I'm not sure, it couldn't have hurt, though. That issue came out right before our winter tour, which as I stated earlier, was our best ever. But I think it has more to do with our publicist and our booking guy really busting their asses and working over time on making sure our tour was gonna be a good one.

Cave In
Cave In performing in Boston in 2000

As everyone now knows, you'll be playing with A Perfect Circle in a few days? How did that gig materialize? You're getting paid more than for your typical show, right?

Hah hah, we're not making too much dough on those shows. Other bands know this, too: even though it's all about the exposure, the pay is usually very cheap on opener slots for big headliners.

Is this kind of show a good opportunity to expose Cave In to new faces, or just a big pain in the ass?

I see it as being a big pain in the ass. Other bands know this too, that openers our size usually get treated like garbage from concert staff people and the road crew "higher-up's". It will be interesting though, to play a "concert" of all things. We're always open to a challenge!

Is it nerve-racking to have to perform for a crowd that is primarily there to see someone else play?

Sometimes I play better when I think there's less of a spotlight cast upon our every move. It'll also just make us play THAT much harder, to get people's attention.

How close are you guys to being able to make a living from the band? Will you ever be working at the bagel shop again?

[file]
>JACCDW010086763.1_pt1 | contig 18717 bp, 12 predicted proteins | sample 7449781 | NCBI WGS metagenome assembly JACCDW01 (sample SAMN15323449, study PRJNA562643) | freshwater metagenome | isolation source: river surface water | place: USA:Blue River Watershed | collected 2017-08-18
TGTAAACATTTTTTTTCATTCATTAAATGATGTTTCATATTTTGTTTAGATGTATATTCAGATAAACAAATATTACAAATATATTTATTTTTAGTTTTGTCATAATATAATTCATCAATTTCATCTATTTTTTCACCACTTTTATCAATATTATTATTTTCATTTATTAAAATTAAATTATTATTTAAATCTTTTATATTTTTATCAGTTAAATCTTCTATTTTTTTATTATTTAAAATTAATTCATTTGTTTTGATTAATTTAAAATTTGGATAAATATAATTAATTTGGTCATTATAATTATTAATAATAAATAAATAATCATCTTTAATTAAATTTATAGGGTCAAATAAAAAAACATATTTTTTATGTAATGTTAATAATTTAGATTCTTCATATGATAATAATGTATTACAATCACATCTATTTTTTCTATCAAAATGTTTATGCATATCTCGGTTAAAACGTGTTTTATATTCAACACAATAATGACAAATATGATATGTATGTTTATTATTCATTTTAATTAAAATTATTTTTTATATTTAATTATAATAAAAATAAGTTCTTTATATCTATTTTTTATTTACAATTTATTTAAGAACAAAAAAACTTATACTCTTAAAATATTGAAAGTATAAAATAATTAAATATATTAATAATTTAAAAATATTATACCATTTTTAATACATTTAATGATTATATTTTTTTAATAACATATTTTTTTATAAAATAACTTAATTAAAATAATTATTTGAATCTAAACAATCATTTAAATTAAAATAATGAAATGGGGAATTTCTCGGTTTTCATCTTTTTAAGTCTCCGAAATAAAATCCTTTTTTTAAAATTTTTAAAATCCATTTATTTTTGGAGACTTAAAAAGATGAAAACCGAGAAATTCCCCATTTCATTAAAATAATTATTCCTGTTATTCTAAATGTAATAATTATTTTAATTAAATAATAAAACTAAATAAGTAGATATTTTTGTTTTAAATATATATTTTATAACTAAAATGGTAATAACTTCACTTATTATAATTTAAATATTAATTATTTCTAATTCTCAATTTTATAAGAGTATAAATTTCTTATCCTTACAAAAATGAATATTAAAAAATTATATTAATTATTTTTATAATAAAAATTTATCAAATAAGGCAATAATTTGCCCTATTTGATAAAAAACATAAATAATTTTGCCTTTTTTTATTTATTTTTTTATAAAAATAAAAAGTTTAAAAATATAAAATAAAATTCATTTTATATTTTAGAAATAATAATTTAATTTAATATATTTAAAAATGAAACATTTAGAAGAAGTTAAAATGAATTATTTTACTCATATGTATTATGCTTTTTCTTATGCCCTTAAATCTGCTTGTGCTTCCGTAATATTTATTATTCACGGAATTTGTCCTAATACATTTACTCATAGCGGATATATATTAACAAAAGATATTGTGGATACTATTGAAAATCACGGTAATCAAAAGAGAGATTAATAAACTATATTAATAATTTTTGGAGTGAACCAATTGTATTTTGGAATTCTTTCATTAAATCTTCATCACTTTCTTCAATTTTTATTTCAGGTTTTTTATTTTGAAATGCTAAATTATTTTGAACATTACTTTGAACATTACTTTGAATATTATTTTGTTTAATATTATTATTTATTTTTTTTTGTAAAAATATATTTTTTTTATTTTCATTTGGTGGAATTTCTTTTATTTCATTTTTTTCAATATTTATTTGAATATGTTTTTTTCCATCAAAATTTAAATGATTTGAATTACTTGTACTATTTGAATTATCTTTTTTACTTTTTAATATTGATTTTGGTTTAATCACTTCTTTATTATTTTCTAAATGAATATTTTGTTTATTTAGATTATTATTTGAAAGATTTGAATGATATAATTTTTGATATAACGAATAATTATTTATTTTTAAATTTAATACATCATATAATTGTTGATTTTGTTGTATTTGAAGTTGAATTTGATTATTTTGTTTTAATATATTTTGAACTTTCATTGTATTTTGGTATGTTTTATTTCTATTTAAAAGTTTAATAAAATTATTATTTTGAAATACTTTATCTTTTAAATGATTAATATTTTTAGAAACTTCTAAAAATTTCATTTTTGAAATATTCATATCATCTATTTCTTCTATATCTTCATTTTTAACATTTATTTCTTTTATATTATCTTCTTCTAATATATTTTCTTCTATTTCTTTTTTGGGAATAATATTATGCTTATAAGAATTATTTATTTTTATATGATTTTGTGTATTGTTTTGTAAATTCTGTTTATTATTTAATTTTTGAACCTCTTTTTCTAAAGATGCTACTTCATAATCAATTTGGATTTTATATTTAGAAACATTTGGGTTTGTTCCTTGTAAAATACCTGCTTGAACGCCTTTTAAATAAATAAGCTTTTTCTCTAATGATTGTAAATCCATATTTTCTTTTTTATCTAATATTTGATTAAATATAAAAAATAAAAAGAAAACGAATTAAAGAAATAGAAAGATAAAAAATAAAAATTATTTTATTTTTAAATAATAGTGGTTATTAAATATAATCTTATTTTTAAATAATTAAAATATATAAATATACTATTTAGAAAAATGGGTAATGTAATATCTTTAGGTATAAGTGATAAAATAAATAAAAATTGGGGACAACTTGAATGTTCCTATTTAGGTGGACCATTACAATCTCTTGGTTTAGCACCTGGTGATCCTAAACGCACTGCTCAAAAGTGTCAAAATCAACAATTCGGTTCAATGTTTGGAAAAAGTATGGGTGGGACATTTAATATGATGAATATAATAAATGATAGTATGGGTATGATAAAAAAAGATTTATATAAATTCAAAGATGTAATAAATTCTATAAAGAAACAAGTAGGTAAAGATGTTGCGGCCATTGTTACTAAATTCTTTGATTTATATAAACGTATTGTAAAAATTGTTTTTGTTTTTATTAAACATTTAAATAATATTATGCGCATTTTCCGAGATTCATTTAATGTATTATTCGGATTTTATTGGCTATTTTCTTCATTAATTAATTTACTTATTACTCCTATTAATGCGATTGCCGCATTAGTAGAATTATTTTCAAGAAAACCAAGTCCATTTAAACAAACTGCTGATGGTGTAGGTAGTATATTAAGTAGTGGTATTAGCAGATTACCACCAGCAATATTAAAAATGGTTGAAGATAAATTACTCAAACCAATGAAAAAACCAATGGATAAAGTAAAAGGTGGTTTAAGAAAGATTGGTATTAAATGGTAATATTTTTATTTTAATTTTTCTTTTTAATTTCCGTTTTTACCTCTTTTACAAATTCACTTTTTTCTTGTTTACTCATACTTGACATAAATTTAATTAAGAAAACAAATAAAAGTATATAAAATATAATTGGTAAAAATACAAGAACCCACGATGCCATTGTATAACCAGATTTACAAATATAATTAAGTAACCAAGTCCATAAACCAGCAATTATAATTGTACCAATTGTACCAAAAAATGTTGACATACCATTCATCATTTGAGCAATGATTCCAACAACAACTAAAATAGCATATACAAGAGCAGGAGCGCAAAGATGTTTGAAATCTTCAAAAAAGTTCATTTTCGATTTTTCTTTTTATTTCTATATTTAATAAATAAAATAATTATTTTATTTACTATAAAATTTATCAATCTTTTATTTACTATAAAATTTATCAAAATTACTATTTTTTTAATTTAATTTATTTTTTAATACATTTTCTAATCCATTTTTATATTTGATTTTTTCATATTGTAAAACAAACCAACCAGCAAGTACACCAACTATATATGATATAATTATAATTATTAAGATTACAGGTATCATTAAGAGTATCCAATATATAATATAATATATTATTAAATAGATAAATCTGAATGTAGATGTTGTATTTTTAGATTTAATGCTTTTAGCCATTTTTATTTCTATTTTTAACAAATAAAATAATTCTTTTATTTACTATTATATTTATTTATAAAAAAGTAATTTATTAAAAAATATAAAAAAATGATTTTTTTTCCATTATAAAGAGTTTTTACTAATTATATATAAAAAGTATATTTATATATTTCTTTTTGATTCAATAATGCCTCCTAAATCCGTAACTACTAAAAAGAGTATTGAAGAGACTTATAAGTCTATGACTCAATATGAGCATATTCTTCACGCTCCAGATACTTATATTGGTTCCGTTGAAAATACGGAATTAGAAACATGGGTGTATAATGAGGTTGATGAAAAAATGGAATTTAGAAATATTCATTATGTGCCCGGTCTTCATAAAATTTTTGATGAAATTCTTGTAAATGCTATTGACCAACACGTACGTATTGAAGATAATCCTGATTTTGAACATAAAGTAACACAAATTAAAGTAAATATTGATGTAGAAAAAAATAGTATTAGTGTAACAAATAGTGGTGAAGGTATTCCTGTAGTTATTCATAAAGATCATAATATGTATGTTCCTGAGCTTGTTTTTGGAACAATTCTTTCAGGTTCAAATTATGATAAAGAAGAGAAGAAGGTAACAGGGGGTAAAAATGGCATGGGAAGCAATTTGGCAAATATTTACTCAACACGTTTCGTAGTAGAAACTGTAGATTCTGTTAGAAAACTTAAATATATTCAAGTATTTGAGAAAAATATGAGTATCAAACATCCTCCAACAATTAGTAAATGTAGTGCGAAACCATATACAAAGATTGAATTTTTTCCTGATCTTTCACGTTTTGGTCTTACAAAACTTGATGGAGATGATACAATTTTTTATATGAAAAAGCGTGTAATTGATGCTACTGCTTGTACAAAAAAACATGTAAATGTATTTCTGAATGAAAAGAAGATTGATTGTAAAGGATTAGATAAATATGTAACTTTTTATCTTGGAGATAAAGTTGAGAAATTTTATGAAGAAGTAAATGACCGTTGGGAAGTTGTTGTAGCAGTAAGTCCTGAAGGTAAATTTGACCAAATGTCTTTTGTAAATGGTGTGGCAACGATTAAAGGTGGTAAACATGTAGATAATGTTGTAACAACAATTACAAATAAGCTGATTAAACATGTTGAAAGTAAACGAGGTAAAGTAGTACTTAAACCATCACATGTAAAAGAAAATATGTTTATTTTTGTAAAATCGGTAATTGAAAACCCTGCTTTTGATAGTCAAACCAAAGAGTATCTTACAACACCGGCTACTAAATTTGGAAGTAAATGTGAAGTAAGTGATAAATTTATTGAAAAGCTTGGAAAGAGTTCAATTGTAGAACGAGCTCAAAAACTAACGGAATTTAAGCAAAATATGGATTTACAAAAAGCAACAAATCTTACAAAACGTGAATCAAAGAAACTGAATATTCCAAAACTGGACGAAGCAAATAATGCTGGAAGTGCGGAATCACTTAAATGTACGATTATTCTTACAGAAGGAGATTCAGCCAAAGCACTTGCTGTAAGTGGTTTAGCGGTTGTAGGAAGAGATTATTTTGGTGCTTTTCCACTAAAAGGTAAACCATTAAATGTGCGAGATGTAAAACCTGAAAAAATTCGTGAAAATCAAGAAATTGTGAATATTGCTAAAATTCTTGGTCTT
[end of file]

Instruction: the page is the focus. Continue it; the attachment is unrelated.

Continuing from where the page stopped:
Hmmm, well we did pretty well on this last tour... well enough for me to purchase a bunch of old Nintendo games and well enough to have some extra time to indulge in them.

As you're most likely aware, there have been rumors floating around of you guys signing with a major label. Your label has denied the rumors. But setting the truth aside, how do you view major labels? In light of the constant "sell-out" accusations other bands have had to endure when making the leap, are you more hesitant to outgrow your indie roots?

My view is that no matter where you go, major or indie, you have to surround yourself with people who believe in you and will fight for you like a bulldog. Major label world, in comparison to indie world, is just a larger margin of error, because there are more people to be communicated to. But this is out of your hands. That's why, if you sign to a major, you need to have a good A&R and a good manager to make sure people at the big record company are doing their jobs, and if they're not, then your A&R person and your manager know how to bust their asses so that they GET IT DONE. Cave In has also never been preachy about major vs. indie, so if we do decide to sign to a major, people's political attatchment to the band won't be severly bruised, I hope.

Considering past releases, fans currently have no idea what to expect on the next Cave In release. Have you begun writing any new material? Can you give any hints as to how closely the new music will resemble Jupiter?

We've only written 1/5 of what I expect to have by the time we do another album. 2 out of the 3 songs we have now are pretty solid to me, and to the other guys, too. I can say that it won't completely abandon "Jupiter", but it's usually the halfway point in writing an album when I really lose my mind and the "less-travelled" pathways begin to appear more clearly.

Bonus Question: Were you surprised by the breakup of The National Acrobat?

I didn't expect it to happen, if that means anything. I'll still wear the T-shirt.